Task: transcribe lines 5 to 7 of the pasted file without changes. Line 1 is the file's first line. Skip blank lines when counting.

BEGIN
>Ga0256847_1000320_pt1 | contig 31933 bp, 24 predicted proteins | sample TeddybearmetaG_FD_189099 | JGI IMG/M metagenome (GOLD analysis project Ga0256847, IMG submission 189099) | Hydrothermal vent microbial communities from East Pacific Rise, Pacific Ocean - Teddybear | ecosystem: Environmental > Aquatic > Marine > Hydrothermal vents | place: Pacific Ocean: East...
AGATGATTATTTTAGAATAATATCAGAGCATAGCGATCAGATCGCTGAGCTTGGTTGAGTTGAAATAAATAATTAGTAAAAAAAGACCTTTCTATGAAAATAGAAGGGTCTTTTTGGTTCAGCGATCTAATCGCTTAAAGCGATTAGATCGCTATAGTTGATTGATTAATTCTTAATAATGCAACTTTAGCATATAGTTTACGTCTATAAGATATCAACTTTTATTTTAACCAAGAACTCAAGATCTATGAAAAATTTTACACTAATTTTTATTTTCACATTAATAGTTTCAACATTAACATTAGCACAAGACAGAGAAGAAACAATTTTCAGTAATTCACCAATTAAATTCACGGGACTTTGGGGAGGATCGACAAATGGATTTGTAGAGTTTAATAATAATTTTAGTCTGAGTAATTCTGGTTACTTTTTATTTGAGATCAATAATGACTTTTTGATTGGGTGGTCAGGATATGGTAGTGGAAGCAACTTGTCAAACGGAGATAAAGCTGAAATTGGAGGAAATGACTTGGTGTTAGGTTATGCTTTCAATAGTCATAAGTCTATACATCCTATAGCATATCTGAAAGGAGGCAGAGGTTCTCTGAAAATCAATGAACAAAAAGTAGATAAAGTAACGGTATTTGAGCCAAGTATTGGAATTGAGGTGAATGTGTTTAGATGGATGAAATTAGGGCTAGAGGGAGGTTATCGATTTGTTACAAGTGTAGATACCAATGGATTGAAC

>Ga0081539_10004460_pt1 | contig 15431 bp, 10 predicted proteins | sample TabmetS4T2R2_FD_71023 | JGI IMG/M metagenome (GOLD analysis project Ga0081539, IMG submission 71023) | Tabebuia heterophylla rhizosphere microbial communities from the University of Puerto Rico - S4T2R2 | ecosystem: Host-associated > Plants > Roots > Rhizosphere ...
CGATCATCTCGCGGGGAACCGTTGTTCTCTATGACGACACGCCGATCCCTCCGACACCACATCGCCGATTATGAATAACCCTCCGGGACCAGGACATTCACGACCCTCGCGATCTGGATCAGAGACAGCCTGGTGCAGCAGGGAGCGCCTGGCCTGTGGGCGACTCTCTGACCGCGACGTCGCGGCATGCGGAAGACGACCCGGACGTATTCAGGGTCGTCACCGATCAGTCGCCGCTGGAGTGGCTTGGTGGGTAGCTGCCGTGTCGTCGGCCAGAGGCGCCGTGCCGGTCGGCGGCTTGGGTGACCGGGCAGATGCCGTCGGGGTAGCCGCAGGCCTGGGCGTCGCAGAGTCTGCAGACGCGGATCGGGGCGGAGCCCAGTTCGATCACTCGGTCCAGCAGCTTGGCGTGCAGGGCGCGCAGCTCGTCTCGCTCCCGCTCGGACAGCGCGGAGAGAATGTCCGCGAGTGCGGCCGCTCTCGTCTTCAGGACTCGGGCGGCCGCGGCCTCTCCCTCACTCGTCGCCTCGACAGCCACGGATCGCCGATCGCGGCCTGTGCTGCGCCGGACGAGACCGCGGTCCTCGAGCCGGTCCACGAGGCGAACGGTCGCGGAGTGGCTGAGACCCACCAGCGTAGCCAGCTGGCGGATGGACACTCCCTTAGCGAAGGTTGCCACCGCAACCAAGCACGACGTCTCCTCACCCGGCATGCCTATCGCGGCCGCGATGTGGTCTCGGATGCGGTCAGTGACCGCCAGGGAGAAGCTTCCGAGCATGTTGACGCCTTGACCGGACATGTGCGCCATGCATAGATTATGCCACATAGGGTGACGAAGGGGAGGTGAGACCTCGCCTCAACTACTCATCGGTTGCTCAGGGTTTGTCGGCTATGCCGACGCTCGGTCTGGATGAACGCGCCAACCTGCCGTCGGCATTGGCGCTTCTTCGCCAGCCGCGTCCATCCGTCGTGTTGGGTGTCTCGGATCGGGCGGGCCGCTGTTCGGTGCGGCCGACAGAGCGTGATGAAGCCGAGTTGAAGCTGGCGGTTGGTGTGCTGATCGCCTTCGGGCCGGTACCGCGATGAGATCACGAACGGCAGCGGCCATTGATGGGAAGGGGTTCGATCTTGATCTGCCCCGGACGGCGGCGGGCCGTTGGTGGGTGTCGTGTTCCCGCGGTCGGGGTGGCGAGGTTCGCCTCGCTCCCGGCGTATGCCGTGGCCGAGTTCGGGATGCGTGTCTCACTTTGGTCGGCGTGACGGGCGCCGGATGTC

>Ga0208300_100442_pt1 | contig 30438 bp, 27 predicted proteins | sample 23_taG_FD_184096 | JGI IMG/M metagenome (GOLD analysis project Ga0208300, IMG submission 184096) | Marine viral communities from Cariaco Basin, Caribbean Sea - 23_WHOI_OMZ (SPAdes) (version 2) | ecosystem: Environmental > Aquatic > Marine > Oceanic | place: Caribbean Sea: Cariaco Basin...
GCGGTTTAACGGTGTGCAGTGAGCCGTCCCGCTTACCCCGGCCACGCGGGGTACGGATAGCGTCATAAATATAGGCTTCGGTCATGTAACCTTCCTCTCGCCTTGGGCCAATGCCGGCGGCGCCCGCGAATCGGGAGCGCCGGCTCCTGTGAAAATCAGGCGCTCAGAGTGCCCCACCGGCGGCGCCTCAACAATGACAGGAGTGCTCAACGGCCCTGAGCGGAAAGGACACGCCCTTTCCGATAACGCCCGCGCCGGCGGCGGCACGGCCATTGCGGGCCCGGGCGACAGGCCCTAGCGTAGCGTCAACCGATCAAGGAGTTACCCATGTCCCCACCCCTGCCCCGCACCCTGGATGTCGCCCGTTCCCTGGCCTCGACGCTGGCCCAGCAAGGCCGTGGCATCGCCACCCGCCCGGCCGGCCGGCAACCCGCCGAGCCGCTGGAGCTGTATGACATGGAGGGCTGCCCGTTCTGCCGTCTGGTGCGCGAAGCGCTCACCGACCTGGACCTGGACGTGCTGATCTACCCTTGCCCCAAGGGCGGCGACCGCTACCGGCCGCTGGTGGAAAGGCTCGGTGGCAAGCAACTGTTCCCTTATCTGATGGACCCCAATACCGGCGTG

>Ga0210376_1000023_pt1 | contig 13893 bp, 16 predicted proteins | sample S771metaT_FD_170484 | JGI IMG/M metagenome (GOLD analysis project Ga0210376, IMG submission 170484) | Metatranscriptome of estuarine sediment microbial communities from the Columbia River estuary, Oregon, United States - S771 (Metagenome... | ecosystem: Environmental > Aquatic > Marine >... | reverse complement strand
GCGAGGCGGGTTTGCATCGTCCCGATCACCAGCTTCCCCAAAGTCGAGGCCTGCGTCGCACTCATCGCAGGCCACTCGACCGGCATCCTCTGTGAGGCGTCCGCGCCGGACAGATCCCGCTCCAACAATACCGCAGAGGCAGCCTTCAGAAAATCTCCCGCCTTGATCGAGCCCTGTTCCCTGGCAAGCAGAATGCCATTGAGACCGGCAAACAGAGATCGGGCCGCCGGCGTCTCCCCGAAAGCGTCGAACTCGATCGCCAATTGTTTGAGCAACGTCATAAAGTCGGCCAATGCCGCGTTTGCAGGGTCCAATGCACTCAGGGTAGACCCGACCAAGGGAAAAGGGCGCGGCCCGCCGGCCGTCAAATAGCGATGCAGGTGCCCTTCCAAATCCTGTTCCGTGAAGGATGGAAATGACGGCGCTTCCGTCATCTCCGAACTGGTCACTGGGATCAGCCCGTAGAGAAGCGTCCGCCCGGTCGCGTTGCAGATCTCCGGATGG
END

>Ga0208300_100442_pt1 | contig 30438 bp, 27 predicted proteins | sample 23_taG_FD_184096 | JGI IMG/M metagenome (GOLD analysis project Ga0208300, IMG submission 184096) | Marine viral communities from Cariaco Basin, Caribbean Sea - 23_WHOI_OMZ (SPAdes) (version 2) | ecosystem: Environmental > Aquatic > Marine > Oceanic | place: Caribbean Sea: Cariaco Basin...
GCGGTTTAACGGTGTGCAGTGAGCCGTCCCGCTTACCCCGGCCACGCGGGGTACGGATAGCGTCATAAATATAGGCTTCGGTCATGTAACCTTCCTCTCGCCTTGGGCCAATGCCGGCGGCGCCCGCGAATCGGGAGCGCCGGCTCCTGTGAAAATCAGGCGCTCAGAGTGCCCCACCGGCGGCGCCTCAACAATGACAGGAGTGCTCAACGGCCCTGAGCGGAAAGGACACGCCCTTTCCGATAACGCCCGCGCCGGCGGCGGCACGGCCATTGCGGGCCCGGGCGACAGGCCCTAGCGTAGCGTCAACCGATCAAGGAGTTACCCATGTCCCCACCCCTGCCCCGCACCCTGGATGTCGCCCGTTCCCTGGCCTCGACGCTGGCCCAGCAAGGCCGTGGCATCGCCACCCGCCCGGCCGGCCGGCAACCCGCCGAGCCGCTGGAGCTGTATGACATGGAGGGCTGCCCGTTCTGCCGTCTGGTGCGCGAAGCGCTCACCGACCTGGACCTGGACGTGCTGATCTACCCTTGCCCCAAGGGCGGCGACCGCTACCGGCCGCTGGTGGAAAGGCTCGGTGGCAAGCAACTGTTCCCTTATCTGATGGACCCCAATACCGGCGTG

>Ga0210376_1000023_pt1 | contig 13893 bp, 16 predicted proteins | sample S771metaT_FD_170484 | JGI IMG/M metagenome (GOLD analysis project Ga0210376, IMG submission 170484) | Metatranscriptome of estuarine sediment microbial communities from the Columbia River estuary, Oregon, United States - S771 (Metagenome... | ecosystem: Environmental > Aquatic > Marine >... | reverse complement strand